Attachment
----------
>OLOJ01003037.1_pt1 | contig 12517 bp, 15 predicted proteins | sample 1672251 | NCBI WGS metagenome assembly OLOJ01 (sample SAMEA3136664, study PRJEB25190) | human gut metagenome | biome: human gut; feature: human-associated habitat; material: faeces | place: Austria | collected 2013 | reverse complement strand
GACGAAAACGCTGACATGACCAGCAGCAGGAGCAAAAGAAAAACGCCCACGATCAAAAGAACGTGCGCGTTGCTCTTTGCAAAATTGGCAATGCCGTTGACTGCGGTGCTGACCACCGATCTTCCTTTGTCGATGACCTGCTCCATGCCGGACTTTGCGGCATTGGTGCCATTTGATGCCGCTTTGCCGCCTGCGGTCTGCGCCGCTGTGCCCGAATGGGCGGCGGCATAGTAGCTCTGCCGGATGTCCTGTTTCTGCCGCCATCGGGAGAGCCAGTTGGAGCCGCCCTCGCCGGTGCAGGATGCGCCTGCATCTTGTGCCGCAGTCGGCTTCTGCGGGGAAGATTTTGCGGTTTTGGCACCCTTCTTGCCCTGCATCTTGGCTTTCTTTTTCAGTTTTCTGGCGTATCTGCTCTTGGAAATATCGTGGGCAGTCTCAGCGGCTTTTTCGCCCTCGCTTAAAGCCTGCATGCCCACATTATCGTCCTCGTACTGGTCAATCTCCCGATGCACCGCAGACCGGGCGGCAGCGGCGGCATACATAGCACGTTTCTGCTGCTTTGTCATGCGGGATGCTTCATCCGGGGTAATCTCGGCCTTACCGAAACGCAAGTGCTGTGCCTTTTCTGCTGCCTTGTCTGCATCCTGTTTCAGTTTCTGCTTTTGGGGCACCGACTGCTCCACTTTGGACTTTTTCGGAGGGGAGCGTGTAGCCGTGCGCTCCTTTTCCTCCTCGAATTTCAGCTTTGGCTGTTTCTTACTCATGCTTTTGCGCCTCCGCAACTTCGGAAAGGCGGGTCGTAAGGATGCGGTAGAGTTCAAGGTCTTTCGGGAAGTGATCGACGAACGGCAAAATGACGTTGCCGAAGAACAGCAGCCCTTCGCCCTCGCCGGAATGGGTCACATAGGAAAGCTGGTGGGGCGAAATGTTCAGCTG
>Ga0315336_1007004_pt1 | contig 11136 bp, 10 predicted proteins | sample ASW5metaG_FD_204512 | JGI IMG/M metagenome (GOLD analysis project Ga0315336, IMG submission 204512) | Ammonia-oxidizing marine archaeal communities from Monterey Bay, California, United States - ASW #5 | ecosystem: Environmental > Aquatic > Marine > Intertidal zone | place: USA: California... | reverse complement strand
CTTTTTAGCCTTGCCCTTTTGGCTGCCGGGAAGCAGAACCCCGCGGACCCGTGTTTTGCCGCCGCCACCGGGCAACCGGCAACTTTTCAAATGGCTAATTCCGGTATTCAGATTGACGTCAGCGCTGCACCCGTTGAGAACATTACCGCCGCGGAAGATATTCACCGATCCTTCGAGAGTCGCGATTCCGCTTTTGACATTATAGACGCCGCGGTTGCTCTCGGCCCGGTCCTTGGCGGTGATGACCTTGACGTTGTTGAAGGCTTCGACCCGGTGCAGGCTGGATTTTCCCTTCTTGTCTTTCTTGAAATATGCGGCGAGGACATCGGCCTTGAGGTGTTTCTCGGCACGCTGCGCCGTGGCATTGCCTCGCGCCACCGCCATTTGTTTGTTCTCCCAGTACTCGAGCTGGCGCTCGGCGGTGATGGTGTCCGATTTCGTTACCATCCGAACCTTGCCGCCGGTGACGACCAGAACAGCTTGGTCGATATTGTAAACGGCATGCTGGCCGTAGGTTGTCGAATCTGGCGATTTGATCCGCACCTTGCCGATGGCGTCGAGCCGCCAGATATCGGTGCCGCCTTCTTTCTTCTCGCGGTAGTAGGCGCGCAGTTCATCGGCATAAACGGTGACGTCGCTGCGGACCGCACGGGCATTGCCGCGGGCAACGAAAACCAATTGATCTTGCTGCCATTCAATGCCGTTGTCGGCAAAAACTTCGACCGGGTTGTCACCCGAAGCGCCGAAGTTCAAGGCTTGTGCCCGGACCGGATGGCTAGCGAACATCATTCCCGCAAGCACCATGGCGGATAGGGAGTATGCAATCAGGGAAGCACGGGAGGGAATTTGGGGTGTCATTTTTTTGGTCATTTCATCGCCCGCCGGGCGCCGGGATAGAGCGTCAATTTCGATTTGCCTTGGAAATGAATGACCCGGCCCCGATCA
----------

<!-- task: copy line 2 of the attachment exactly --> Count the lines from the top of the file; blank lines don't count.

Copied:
GACGAAAACGCTGACATGACCAGCAGCAGGAGCAAAAGAAAAACGCCCACGATCAAAAGAACGTGCGCGTTGCTCTTTGCAAAATTGGCAATGCCGTTGACTGCGGTGCTGACCACCGATCTTCCTTTGTCGATGACCTGCTCCATGCCGGACTTTGCGGCATTGGTGCCATTTGATGCCGCTTTGCCGCCTGCGGTCTGCGCCGCTGTGCCCGAATGGGCGGCGGCATAGTAGCTCTGCCGGATGTCCTGTTTCTGCCGCCATCGGGAGAGCCAGTTGGAGCCGCCCTCGCCGGTGCAGGATGCGCCTGCATCTTGTGCCGCAGTCGGCTTCTGCGGGGAAGATTTTGCGGTTTTGGCACCCTTCTTGCCCTGCATCTTGGCTTTCTTTTTCAGTTTTCTGGCGTATCTGCTCTTGGAAATATCGTGGGCAGTCTCAGCGGCTTTTTCGCCCTCGCTTAAAGCCTGCATGCCCACATTATCGTCCTCGTACTGGTCAATCTCCCGATGCACCGCAGACCGGGCGGCAGCGGCGGCATACATAGCACGTTTCTGCTGCTTTGTCATGCGGGATGCTTCATCCGGGGTAATCTCGGCCTTACCGAAACGCAAGTGCTGTGCCTTTTCTGCTGCCTTGTCTGCATCCTGTTTCAGTTTCTGCTTTTGGGGCACCGACTGCTCCACTTTGGACTTTTTCGGAGGGGAGCGTGTAGCCGTGCGCTCCTTTTCCTCCTCGAATTTCAGCTTTGGCTGTTTCTTACTCATGCTTTTGCGCCTCCGCAACTTCGGAAAGGCGGGTCGTAAGGATGCGGTAGAGTTCAAGGTCTTTCGGGAAGTGATCGACGAACGGCAAAATGACGTTGCCGAAGAACAGCAGCCCTTCGCCCTCGCCGGAATGGGTCACATAGGAAAGCTGGTGGGGCGAAATGTTCAGCTG